The D. Env stands for “Doctor of Environmental Science and Engineering” a Professional Doctoral Degree, it is unique, the only Professional Doctorate in the Nation. Unlike the traditional Ph.D. the D. Env degree trains students to work in non-traditional laboratory research rather with “hands on” practical training while conducting an off-campus doctoral internship with Government, Public and Non-Profit Agencies, Private Consulting Agencies and NGOs.
A master’s degree in the areas of science, engineering or public health is required. Prerequisites needed for admission are: one year of introductory biology (with laboratory), general chemistry (with laboratory, including analytical methods), calculus, introductory physics (with laboratory); one course statistics, organic chemistry (no laboratory required).
The General GRE Test is required.
During the second year in the Program, students work on campus with a faculty mentor conducting “Problems Course” research. A written report or peer reviewed publication is the result of the research.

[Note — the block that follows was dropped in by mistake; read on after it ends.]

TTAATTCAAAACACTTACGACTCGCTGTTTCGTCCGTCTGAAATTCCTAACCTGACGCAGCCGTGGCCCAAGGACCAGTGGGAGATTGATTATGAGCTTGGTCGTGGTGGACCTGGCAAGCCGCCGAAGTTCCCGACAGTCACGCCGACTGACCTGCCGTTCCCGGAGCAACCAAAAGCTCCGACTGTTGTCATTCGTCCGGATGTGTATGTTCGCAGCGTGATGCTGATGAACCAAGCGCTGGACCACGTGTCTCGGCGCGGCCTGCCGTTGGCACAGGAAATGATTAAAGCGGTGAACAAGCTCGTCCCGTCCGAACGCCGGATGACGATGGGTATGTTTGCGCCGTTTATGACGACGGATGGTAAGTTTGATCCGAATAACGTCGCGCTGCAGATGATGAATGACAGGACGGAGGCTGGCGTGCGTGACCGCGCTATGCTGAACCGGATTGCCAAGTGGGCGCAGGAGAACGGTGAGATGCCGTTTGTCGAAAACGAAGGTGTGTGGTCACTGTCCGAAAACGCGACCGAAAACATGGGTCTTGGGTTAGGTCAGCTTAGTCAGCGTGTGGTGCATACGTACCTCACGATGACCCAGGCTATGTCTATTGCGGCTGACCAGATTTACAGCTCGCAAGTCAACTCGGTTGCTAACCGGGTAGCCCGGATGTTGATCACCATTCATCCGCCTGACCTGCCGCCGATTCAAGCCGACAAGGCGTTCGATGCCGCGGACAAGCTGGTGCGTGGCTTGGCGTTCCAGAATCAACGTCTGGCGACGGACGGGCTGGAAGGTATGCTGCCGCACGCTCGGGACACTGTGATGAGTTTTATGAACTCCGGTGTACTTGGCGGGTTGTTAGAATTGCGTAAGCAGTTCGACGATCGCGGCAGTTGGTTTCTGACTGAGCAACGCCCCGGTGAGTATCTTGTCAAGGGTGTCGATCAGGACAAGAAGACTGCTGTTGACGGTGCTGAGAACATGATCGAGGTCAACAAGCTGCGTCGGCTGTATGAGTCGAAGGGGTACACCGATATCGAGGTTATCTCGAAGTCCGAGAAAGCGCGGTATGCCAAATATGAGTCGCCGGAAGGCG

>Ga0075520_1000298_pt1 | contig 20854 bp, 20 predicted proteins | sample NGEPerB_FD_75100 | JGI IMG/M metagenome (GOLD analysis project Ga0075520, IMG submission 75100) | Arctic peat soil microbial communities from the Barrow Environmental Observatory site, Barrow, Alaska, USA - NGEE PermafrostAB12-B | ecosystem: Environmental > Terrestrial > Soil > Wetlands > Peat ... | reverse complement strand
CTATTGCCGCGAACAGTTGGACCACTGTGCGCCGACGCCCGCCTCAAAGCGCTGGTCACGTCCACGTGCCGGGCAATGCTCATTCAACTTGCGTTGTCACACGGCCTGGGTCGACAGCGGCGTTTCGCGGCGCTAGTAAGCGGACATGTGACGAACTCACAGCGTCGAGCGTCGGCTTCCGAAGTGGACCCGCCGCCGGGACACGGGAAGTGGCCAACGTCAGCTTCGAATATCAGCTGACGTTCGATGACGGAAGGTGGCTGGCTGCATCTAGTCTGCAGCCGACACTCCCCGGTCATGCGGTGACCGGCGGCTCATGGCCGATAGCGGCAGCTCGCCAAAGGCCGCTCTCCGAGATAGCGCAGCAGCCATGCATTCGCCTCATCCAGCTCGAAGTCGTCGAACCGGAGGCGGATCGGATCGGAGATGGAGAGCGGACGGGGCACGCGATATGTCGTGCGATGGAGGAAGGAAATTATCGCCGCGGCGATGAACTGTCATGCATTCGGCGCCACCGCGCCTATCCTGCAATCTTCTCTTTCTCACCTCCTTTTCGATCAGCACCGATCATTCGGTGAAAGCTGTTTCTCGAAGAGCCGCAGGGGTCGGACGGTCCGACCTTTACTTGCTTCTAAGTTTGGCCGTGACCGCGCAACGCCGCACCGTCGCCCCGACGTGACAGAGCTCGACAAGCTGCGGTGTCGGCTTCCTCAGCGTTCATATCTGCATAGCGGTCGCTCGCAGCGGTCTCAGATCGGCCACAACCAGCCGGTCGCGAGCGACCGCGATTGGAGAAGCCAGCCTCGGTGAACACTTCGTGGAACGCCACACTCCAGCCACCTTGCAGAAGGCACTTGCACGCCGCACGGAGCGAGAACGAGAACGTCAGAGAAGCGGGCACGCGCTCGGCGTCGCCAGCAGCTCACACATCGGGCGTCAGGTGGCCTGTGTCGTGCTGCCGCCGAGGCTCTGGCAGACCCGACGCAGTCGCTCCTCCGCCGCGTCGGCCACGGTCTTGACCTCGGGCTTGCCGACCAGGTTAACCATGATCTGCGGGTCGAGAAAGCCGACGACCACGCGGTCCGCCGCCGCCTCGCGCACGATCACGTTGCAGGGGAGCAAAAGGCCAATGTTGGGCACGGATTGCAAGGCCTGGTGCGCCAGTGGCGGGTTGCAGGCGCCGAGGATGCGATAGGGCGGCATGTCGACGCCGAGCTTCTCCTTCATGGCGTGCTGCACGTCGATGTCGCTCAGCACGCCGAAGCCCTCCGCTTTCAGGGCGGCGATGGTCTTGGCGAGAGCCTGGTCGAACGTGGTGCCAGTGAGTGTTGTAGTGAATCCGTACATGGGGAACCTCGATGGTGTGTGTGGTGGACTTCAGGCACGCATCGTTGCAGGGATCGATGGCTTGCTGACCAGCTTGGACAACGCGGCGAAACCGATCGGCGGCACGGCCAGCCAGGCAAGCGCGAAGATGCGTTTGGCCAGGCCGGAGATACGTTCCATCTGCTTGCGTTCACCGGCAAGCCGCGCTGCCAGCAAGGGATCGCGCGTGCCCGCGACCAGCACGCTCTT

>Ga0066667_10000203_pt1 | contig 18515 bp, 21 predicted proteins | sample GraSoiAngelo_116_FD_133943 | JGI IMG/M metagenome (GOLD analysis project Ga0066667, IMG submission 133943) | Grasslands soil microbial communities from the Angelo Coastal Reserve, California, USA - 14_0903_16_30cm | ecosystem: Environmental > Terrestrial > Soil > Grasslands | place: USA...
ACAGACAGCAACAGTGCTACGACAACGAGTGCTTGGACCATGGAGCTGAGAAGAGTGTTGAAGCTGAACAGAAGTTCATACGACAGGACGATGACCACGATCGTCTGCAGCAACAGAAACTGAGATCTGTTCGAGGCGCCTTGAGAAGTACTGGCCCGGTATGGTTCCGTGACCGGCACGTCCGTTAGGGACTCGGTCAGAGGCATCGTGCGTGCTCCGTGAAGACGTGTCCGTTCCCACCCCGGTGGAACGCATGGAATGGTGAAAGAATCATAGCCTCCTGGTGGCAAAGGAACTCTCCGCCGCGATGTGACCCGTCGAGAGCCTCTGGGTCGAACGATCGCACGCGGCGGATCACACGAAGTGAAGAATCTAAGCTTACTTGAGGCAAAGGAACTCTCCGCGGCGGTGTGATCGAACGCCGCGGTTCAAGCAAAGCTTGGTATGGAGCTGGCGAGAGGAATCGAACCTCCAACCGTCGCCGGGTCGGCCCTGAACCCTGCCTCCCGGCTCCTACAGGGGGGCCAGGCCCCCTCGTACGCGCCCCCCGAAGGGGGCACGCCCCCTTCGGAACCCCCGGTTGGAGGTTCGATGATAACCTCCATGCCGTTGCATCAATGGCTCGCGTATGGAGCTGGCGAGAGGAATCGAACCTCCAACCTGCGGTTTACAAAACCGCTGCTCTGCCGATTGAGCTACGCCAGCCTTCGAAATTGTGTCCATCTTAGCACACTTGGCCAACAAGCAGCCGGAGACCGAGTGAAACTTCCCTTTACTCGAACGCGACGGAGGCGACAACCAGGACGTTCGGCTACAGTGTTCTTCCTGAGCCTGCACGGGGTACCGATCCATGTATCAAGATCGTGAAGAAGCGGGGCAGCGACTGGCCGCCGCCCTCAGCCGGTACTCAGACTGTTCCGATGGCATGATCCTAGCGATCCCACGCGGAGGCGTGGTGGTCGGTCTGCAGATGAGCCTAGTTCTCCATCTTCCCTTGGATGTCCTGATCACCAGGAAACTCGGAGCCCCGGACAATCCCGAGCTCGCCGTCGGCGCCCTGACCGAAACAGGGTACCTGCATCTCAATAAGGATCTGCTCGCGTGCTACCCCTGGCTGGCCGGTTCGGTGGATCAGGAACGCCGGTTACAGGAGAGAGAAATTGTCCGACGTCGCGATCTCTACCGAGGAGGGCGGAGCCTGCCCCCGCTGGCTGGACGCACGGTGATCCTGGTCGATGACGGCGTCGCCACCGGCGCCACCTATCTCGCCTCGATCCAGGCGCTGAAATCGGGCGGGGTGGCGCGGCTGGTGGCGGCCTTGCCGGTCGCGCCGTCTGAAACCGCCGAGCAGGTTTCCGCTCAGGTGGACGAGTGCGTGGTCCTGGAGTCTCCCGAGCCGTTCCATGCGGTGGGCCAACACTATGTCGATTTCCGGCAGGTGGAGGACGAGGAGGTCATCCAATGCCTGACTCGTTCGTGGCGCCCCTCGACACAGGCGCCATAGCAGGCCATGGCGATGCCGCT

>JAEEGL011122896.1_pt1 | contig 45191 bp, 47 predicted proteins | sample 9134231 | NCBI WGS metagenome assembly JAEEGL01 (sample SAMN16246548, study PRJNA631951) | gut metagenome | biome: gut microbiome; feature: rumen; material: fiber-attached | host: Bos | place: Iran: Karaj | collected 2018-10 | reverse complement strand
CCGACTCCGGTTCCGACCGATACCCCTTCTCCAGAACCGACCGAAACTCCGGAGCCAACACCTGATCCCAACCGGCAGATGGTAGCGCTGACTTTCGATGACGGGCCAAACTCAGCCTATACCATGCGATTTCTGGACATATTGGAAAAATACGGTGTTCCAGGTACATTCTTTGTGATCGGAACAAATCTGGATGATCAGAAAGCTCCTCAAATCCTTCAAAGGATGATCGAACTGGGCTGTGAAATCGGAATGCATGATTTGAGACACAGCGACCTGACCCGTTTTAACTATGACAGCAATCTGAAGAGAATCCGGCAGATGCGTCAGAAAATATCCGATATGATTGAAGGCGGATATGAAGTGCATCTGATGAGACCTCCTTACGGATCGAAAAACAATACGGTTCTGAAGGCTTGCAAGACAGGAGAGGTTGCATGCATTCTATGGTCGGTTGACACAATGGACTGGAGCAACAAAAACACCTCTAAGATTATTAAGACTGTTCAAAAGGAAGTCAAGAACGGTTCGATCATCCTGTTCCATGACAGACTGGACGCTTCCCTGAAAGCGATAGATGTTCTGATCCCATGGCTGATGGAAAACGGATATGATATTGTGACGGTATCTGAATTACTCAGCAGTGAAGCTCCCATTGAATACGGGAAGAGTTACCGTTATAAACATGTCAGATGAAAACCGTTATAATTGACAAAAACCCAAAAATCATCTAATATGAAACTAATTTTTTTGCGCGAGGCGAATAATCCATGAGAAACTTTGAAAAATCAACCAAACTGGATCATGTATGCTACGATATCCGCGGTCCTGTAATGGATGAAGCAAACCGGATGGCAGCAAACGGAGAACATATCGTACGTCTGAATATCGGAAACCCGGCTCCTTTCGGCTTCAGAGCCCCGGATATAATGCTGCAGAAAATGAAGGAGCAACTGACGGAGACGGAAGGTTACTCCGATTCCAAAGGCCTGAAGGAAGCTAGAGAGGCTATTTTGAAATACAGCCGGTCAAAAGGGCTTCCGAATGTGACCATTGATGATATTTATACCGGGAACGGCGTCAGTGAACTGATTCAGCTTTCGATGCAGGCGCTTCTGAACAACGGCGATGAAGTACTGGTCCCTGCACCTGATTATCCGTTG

After completing all course work, successfully passing the written and oral qualifying exams (Advancement to Doctoral Candidacy) students embark on their Doctoral Internship. These Host Institutions include: private consulting firms, non-profit organizations, government and NGOs. Interns work on environmental problems addressing environmental science and policy. They work closely with their doctoral committee and the host institution to develop a topic suitable for their dissertation.
ESE Students have excellent success with multiple employment offers in both public and private sectors.
Graduates have completed the degree within 4-6 years. On-campus requirements are 2 years. The internship and writing of the dissertation usually takes 18 to 36 months.
An IoES Graduate Program Puts Minorities & Women on the Front Lines of Environmental Problem Solving. Read more »
North America’s salamanders could soon face an apocalypse — from a deadly pathogen making its way here through the pet trade.
But who’s leading the charge to protect them through quick action? ESE doctoral student Tiffany Yap, who credits the program with helping her interdisciplinary approach to the problem — and the frame for her new article in Science that’s getting lots of press. Read more »
ESE Program Administrator
Eugene Cota Robles Fellowship
Dr. Ursula Mandel Fellowship
Michelle Angela Thompson
Malcolm R. Stacey Fellowship
National Water Research Institute
UCLA Competitive Edge